Head of Equity Research, FBNQuest Securities Limited, Tunde Abidoye, also noted that, “The expansion in Quasi Money could indeed reflect the impact of naira depreciation on the value of foreign currency deposits held by bank customers.
“The downward adjustment to the naira exchange rate implies that the value of foreign currency deposits held by customers has increased in naira terms. As a result, both wholesale and retail users of forex now require more naira to meet their foreign currency obligations.
“The other factors that may have contributed to the rise in Quasi money are the elevated level of interest rates, and the weak economic conditions.”
Impact on the economy
Speaking further on impact on the economy, Abidoye explained, “The growth in Quasi money may affect the economy in several ways. Since people are holding onto more liquid assets, it could negatively affect consumer spending, firms investment spending, and result in reduced economic activity.
‘‘It is also reflective of inflation expectations, as people cut down spending in anticipation of higher inflation rates.
“Overall, it is indicative of reduced confidence in the economy, as people hold liquid assets to hedge themselves against economic shocks.”
Also highlighting the impact of the sharp growth in Quasi money on the economy, Nwizu of Comercio Partners, said: “The growth in quasi-money, influenced by naira depreciation, can impact on the cost of imports.
‘‘If the Naira’s depreciation results in higher costs for imported goods and services, it would contribute to imported inflation, particularly if businesses pass on these increased costs to consumers. ‘‘Given the fact that Nigeria is highly import-dependent, this will put more pressure on domestic inflation.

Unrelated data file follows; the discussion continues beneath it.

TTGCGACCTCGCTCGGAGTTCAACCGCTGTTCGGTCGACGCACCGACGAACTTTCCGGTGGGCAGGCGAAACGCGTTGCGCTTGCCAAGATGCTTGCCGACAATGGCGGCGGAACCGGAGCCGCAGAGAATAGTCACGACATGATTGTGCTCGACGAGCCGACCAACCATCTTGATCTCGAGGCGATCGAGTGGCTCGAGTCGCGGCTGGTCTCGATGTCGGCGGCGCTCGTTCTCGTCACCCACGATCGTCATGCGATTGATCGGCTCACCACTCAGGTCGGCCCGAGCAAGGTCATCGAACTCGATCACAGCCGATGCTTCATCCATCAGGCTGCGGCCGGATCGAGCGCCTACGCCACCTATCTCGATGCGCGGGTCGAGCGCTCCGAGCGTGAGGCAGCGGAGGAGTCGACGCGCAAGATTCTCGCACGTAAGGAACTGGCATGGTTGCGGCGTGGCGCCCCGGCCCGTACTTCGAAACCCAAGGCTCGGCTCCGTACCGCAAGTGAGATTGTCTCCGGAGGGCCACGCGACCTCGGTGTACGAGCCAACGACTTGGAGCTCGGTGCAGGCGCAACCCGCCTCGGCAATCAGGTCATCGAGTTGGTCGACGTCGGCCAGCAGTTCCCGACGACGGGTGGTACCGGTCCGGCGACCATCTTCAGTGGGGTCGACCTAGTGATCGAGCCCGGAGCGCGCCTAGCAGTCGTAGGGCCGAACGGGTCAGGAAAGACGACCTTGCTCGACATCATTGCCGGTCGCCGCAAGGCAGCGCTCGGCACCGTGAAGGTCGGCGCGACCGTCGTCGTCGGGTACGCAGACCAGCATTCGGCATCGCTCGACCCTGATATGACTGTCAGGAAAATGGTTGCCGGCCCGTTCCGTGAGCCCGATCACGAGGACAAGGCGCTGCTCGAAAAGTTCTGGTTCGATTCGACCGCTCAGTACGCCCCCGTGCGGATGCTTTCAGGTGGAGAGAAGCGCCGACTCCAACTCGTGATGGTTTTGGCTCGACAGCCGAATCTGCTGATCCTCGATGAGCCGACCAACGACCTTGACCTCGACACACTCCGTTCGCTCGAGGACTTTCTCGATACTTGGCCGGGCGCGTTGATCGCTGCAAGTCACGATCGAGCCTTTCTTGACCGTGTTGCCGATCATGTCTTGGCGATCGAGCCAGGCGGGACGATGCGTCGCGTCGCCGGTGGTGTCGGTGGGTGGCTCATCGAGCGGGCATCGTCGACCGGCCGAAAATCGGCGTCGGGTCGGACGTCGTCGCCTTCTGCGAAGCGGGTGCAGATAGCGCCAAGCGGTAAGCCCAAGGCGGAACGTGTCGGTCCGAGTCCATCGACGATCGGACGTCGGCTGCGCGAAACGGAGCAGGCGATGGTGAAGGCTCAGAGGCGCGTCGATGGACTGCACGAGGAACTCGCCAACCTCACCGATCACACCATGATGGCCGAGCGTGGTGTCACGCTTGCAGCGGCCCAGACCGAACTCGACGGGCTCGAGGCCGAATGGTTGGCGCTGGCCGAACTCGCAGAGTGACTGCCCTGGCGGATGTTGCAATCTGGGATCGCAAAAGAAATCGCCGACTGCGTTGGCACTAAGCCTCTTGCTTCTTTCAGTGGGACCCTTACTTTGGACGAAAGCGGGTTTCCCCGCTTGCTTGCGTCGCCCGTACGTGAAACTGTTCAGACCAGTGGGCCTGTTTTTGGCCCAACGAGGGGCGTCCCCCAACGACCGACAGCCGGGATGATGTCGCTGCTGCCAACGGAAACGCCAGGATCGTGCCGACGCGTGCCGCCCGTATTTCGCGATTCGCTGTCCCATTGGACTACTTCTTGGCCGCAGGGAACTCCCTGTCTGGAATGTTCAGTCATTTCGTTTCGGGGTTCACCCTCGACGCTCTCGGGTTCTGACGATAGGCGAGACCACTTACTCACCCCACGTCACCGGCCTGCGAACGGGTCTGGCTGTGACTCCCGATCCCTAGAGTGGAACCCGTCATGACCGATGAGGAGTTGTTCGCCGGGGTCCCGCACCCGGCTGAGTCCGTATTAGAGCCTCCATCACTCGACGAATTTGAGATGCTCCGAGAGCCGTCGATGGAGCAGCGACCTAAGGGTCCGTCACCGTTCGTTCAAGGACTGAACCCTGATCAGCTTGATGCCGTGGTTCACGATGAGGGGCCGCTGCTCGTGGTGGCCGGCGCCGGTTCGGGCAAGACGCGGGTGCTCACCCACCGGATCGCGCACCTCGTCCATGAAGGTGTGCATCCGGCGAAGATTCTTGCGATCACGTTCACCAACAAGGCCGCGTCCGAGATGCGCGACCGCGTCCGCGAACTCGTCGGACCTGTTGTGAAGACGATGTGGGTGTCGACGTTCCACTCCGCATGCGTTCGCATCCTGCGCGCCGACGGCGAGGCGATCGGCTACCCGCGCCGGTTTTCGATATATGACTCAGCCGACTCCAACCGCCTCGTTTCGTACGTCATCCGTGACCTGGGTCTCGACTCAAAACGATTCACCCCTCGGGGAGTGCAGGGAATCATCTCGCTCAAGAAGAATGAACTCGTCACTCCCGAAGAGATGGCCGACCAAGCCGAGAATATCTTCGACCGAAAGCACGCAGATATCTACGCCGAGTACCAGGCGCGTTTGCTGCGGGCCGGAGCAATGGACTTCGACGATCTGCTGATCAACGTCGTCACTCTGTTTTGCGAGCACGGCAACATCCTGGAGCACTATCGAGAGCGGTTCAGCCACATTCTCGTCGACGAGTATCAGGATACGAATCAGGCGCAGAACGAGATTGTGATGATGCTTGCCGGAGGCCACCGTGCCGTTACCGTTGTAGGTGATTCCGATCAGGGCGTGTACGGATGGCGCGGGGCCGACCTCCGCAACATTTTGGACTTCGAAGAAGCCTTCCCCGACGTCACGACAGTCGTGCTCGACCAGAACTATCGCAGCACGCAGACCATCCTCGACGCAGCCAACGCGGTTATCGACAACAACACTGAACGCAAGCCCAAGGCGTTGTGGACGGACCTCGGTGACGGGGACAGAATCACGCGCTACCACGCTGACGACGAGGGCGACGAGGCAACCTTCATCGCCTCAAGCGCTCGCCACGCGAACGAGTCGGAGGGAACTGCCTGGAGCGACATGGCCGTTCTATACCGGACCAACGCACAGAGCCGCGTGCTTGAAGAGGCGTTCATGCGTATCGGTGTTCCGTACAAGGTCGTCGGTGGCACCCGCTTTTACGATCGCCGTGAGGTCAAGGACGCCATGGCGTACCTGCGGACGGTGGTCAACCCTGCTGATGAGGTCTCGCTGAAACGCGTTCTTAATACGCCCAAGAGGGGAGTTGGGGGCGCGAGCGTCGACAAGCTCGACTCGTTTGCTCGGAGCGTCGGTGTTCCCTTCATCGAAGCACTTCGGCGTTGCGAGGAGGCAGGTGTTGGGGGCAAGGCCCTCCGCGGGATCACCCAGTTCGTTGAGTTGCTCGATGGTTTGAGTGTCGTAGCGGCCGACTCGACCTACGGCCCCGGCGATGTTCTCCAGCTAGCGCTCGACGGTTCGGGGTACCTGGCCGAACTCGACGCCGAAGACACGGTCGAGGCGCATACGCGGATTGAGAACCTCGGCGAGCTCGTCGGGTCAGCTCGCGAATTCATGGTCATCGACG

‘‘A cursory look at the data would show that in July 2023, imported food inflation in Nigeria rose to a six-year high of 19.94% on the back of the unification of the exchange rate at the official market.”
On implications for monetary policy, Nwizu said: “CBN will need to consider this surge in quasi-money when formulating monetary policy. It could influence decisions related to interest rates and liquidity management to ensure stability in the financial system. Hence, the CBN might maintain its hawkish stance until inflationary pressure is reduced.
“This is a key consideration for monetary policymakers, as controlling inflation is a crucial objective. Hence, the CBN would look for ways to mop up money in circulation by pushing contractionary monetary policies in terms of higher interest rates along with other measures.
“In conclusion, the surge in Quasi Money, potentially driven by naira depreciation, presents a complex interplay of factors that can impact the economy. While it is indicative of specific trends, further analysis is required to fully understand the dynamics at play and their implications.
“The relationship between Quasi-Money growth, naira depreciation, and inflation should be closely monitored by both financial analysts and policymakers in the coming months to make informed decisions for managing the economy effectively.”